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I'm usually used to the .net framework and recently got the chance to work on a project using C++/Qt. In this context, I want to implement the following functionality: (to simplify things lets say I have a ListView and a Textbox/Textedit)

  • If I select an item of the ListView -> show the corresponding text in the textedit (done)
  • If I edit the text and click on another item in the list -> show a dialog that asks whether to save or cancel the changes (done). The textedit gets a signal from the list telling it that the selected item has changed.
  • If the user presses save -> save it back and refresh the item in the list, the new item which the user clicked gets selected in the list (done)
  • If the user presses cancel -> don't select the other item which the user clicked (this is where my problem is)

Basically I see two solutions (there may be more) to this:

  • Send a signal back from the textedit to the list, telling the list to restore the previous selection. I personally dont like this solution very much, because I have to couple them stronger (the list sends signals to the textedit and now also the other way around). Also, this 'forced' selection restoration could again trigger subsequent signals that would have to be blocked again...
  • A much nicer solution (I think) would be to have some Veto-mechanism in the signals. I could imagine the list to send two signals:
    • lets call the first one aboutToChangeSelection(proposedSelection, vetoObj)
    • and another one after the action is done: changedSelection(newSelection)

The first signal would be sent to the textedit, which would then eventually make use of its veto. After this, the same signal would be sent to the list itself, do the action depending of the veto and send the second signal if it actually changed the selection.

In the .NET world there exists such a mechanism, with the help of CancelEventArgs. I know that .NET events and Qt signals have quite a different working principle, but is there any Qt equivalent to archieve the same effect?

Thanks a lot for any help!

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up vote 1 down vote accepted

If you are using a QListWidget instead of a QListView, then you can do the following:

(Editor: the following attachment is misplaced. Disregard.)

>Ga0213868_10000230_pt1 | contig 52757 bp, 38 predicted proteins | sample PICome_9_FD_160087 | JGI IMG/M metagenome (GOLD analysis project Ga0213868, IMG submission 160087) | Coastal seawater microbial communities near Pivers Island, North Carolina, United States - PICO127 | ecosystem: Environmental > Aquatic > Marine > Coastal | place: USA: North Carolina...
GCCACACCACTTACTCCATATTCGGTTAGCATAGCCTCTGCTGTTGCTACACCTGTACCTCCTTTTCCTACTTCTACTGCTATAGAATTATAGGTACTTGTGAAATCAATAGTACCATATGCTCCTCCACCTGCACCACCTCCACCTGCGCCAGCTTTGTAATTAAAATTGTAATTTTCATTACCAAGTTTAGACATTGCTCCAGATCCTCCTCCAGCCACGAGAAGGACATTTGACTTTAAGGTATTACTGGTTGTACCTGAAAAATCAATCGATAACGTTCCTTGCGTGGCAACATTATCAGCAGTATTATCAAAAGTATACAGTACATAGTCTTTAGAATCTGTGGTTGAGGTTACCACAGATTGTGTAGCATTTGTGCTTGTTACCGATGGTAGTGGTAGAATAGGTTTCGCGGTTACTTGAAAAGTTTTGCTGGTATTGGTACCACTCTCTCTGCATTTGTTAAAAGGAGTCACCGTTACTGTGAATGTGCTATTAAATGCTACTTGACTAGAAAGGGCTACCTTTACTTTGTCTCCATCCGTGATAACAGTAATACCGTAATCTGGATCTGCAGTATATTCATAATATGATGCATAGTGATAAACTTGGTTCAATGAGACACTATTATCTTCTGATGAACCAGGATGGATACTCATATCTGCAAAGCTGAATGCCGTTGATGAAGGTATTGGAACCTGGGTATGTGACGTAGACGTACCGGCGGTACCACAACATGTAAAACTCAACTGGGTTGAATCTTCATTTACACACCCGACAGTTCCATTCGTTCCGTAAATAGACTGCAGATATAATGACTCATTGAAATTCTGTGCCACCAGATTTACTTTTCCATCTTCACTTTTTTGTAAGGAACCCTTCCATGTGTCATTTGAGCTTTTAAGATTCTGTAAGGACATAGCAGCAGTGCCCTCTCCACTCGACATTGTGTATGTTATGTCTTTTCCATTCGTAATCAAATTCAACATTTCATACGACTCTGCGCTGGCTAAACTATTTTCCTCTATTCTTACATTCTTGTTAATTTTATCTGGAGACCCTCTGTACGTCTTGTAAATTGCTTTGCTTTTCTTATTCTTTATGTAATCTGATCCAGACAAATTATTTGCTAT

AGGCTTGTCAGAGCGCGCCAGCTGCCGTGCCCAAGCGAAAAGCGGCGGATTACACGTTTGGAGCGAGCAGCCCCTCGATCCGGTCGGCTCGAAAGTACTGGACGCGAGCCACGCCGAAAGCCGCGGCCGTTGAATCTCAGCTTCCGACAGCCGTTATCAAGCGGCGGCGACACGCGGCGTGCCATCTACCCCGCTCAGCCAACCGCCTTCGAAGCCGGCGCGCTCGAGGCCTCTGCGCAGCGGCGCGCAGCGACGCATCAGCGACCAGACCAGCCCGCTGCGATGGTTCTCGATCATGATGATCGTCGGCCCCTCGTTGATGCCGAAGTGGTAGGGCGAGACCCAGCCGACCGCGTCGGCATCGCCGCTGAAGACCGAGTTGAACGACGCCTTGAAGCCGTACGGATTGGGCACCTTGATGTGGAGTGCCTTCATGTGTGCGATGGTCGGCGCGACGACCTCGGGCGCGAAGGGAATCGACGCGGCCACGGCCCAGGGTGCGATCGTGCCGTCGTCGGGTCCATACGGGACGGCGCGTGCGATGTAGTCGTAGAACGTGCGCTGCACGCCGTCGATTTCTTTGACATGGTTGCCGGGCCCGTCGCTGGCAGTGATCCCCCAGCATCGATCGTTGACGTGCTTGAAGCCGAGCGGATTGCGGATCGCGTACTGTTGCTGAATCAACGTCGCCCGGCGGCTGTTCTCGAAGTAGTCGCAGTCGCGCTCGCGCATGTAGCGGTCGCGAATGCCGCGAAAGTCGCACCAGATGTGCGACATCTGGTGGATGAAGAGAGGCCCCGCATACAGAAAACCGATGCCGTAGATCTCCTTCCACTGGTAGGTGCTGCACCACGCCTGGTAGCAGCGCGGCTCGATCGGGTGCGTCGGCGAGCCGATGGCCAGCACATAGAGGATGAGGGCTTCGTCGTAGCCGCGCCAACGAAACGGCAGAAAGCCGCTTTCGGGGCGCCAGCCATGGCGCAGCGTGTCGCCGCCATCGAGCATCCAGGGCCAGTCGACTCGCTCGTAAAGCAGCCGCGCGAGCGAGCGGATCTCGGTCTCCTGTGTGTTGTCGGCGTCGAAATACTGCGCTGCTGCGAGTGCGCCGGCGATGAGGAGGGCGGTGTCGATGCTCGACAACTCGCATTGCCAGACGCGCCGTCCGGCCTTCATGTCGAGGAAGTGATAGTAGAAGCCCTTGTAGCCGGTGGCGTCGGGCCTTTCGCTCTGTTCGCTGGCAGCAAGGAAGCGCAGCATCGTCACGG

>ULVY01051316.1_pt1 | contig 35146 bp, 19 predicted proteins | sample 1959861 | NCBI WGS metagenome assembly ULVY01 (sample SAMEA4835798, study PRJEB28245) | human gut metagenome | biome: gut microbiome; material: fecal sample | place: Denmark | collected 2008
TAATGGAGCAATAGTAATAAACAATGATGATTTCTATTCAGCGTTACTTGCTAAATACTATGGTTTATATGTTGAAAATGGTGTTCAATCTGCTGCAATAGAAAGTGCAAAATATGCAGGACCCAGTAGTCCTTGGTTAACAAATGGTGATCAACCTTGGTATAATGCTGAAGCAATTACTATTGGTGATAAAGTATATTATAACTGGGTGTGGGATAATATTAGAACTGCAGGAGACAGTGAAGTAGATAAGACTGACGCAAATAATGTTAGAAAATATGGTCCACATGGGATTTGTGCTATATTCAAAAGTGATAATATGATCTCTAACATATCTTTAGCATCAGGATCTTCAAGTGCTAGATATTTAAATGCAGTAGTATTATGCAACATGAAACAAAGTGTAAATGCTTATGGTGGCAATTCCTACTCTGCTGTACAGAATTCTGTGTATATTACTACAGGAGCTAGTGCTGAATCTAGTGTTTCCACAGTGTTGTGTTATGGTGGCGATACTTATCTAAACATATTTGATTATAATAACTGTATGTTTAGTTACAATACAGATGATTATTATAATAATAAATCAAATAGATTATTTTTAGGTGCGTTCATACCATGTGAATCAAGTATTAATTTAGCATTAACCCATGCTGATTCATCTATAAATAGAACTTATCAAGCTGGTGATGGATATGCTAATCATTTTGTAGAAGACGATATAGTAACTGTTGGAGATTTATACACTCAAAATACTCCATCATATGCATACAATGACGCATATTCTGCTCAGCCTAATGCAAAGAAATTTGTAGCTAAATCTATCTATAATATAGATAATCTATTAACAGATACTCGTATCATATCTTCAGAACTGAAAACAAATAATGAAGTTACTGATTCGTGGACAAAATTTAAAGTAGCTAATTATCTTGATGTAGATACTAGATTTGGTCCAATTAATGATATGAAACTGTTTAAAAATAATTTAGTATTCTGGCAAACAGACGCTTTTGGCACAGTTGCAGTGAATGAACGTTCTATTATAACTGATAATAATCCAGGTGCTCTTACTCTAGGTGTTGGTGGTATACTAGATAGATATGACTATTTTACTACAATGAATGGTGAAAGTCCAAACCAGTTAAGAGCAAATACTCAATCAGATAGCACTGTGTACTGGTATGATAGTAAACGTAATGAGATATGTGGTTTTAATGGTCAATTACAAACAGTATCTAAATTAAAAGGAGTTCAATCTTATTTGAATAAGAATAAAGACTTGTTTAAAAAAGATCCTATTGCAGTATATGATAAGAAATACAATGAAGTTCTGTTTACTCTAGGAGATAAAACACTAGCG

• listen to the signal : QListWidget::itemPressed ( QListWidgetItem * item ) rather than the signal saying the item has changed (ie currentItemChanged ( QListWidgetItem * current, QListWidgetItem * previous ) in my example )
  • The function which opens the dialog is a slot connected to this signal. I don't think it need to be modified.
  • Listen to the signal : currentItemChanged ( QListWidgetItem * current, QListWidgetItem * previous ) which will be used only to remember the current and last item.
  • Now in your case, when the user set cancel, programmatically change back to the last item.

Now there is one problem. Which signal will be received first?? Not specified in the doc, and it can be in any order. If a user is on item A, and clicks on item B, you want lastitem to be A, and current item to be B at the moment you are handling itemPressed. So you want to handle currentItemChanged first. Fortunately you can do use Qt::DirectConnection for currentItemChanged and use Qt::QueuedConnection for itemPressed


You can use an event filter on the list widget. This filter will be the one to perform the processing you described in your few steps. If the user clicks accepts, you send the event to the list view. If the user reject, you block the event. I am not sure, but it is possible that the events are not processed in a filter which will make this alternative non-viable.

share|improve this answer
Thank you both for your answers! @UmNyobe: your proposed solution sounds more like what I wanted. However, the answer to the question "is there a built-in equivalent in Qt" seems to be "no". Therefore I restructured the architecture and am working with just normal signals now. Anyhow: Thank you for your help! – Philip Daubmeier Oct 29 '12 at 7:31
my pleasure :D. – UmNyobe Oct 29 '12 at 7:34

Not 100% sure on this, but you could override QCoreApplication::notify( QObject * receiver, QEvent * event ) and try to find the right event and just call ignore() on it. And to tell when to ignore, you could add a new QEvent subclass, embed the target elements pointer in it and make it act as your veto event - if that is received then you know you are gonna ignore next event of some specific kind for that particular object.

share|improve this answer
He wants to listen to an event, ask the user to act, and make two different executions depending on the user action. So ignoring events are not useful. – UmNyobe Oct 26 '12 at 12:41

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